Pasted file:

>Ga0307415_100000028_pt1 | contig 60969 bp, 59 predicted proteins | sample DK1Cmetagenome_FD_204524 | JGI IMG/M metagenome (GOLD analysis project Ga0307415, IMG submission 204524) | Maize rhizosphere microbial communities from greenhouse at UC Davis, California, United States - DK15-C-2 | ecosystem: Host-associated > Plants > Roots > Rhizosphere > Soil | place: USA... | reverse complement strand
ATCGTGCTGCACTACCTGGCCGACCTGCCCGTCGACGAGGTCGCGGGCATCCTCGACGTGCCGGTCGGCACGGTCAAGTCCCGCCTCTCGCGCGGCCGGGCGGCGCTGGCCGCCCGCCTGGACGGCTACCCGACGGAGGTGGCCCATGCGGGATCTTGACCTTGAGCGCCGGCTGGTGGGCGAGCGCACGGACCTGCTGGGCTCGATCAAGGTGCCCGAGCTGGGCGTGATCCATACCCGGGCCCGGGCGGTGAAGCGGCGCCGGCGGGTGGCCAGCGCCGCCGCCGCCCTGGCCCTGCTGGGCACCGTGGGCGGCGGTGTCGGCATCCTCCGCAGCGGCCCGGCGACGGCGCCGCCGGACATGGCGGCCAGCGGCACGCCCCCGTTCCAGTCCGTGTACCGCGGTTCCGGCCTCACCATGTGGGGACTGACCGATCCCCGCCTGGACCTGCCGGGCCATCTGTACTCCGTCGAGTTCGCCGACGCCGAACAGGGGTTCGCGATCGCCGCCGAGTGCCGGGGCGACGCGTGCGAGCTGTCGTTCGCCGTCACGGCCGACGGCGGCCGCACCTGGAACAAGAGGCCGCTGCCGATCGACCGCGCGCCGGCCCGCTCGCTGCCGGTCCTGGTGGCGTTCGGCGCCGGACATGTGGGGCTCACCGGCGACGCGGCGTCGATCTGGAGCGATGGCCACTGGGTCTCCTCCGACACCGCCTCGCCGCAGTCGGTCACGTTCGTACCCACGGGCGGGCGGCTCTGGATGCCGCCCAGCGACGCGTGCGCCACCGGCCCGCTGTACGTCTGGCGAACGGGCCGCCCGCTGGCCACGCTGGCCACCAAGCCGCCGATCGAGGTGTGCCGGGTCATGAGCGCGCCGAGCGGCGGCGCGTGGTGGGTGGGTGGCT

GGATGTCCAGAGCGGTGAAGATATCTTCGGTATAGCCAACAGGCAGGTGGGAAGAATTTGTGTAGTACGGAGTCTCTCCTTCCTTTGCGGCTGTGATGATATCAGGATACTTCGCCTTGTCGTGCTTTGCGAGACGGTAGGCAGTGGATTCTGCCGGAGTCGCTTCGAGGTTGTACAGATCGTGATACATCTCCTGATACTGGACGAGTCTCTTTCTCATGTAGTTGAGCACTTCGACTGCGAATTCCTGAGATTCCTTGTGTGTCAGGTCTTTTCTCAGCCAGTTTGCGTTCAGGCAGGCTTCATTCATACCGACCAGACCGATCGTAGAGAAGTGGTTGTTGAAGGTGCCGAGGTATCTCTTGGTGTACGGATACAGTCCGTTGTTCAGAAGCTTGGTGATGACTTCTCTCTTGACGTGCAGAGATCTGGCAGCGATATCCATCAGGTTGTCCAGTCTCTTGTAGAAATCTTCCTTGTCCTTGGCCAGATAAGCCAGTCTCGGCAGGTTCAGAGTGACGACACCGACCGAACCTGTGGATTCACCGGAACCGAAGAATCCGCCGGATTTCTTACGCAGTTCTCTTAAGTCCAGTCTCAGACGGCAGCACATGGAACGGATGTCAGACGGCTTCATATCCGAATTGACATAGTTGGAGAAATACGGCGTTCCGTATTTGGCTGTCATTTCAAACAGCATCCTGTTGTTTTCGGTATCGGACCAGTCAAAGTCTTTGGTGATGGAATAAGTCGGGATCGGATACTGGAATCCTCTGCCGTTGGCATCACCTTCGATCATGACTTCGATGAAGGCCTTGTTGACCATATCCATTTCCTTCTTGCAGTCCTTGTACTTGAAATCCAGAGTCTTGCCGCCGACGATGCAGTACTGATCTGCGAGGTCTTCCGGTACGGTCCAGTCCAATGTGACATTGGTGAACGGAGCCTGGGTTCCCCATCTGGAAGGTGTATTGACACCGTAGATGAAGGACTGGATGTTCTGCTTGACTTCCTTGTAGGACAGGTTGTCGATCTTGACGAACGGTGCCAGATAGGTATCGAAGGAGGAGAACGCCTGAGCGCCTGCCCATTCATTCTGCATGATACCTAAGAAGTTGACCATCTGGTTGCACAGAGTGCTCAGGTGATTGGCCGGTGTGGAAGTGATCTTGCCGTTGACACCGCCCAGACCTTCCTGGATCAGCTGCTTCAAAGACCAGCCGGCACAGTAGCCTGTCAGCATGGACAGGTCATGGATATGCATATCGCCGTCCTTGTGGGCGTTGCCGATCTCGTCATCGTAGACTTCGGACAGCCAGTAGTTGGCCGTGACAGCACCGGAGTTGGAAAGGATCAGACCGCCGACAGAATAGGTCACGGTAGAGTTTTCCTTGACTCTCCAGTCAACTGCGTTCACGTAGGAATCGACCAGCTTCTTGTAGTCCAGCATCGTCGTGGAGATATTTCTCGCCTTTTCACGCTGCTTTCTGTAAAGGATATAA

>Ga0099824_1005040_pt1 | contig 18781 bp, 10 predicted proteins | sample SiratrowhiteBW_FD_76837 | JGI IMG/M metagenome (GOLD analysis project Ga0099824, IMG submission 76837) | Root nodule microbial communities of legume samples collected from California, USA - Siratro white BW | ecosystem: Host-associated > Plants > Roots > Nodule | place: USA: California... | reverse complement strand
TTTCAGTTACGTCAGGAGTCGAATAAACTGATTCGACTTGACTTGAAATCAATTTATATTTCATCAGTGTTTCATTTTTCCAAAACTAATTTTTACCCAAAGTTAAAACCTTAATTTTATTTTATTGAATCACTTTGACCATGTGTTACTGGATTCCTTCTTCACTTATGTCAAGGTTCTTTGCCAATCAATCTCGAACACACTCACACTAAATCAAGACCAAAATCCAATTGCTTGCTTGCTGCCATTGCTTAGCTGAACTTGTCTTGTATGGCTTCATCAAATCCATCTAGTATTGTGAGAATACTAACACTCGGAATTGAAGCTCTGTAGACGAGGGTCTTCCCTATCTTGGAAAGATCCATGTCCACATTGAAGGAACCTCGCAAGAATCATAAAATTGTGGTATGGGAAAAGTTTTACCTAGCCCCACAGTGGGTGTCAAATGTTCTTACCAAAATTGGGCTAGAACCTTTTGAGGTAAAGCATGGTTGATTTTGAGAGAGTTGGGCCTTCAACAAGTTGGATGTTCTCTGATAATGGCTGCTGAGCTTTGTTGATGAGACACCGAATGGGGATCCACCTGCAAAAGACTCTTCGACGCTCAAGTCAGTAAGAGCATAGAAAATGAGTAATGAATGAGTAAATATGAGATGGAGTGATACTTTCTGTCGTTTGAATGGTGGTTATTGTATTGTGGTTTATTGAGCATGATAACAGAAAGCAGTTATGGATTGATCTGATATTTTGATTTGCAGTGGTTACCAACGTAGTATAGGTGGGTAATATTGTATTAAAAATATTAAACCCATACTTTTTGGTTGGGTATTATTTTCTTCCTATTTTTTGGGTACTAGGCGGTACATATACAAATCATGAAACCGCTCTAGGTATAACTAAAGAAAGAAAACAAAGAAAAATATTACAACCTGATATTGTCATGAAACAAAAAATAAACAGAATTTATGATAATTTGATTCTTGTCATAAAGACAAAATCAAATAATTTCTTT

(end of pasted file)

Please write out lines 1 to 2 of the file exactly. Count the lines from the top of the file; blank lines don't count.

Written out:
>Ga0307415_100000028_pt1 | contig 60969 bp, 59 predicted proteins | sample DK1Cmetagenome_FD_204524 | JGI IMG/M metagenome (GOLD analysis project Ga0307415, IMG submission 204524) | Maize rhizosphere microbial communities from greenhouse at UC Davis, California, United States - DK15-C-2 | ecosystem: Host-associated > Plants > Roots > Rhizosphere > Soil | place: USA... | reverse complement strand
ATCGTGCTGCACTACCTGGCCGACCTGCCCGTCGACGAGGTCGCGGGCATCCTCGACGTGCCGGTCGGCACGGTCAAGTCCCGCCTCTCGCGCGGCCGGGCGGCGCTGGCCGCCCGCCTGGACGGCTACCCGACGGAGGTGGCCCATGCGGGATCTTGACCTTGAGCGCCGGCTGGTGGGCGAGCGCACGGACCTGCTGGGCTCGATCAAGGTGCCCGAGCTGGGCGTGATCCATACCCGGGCCCGGGCGGTGAAGCGGCGCCGGCGGGTGGCCAGCGCCGCCGCCGCCCTGGCCCTGCTGGGCACCGTGGGCGGCGGTGTCGGCATCCTCCGCAGCGGCCCGGCGACGGCGCCGCCGGACATGGCGGCCAGCGGCACGCCCCCGTTCCAGTCCGTGTACCGCGGTTCCGGCCTCACCATGTGGGGACTGACCGATCCCCGCCTGGACCTGCCGGGCCATCTGTACTCCGTCGAGTTCGCCGACGCCGAACAGGGGTTCGCGATCGCCGCCGAGTGCCGGGGCGACGCGTGCGAGCTGTCGTTCGCCGTCACGGCCGACGGCGGCCGCACCTGGAACAAGAGGCCGCTGCCGATCGACCGCGCGCCGGCCCGCTCGCTGCCGGTCCTGGTGGCGTTCGGCGCCGGACATGTGGGGCTCACCGGCGACGCGGCGTCGATCTGGAGCGATGGCCACTGGGTCTCCTCCGACACCGCCTCGCCGCAGTCGGTCACGTTCGTACCCACGGGCGGGCGGCTCTGGATGCCGCCCAGCGACGCGTGCGCCACCGGCCCGCTGTACGTCTGGCGAACGGGCCGCCCGCTGGCCACGCTGGCCACCAAGCCGCCGATCGAGGTGTGCCGGGTCATGAGCGCGCCGAGCGGCGGCGCGTGGTGGGTGGGTGGCT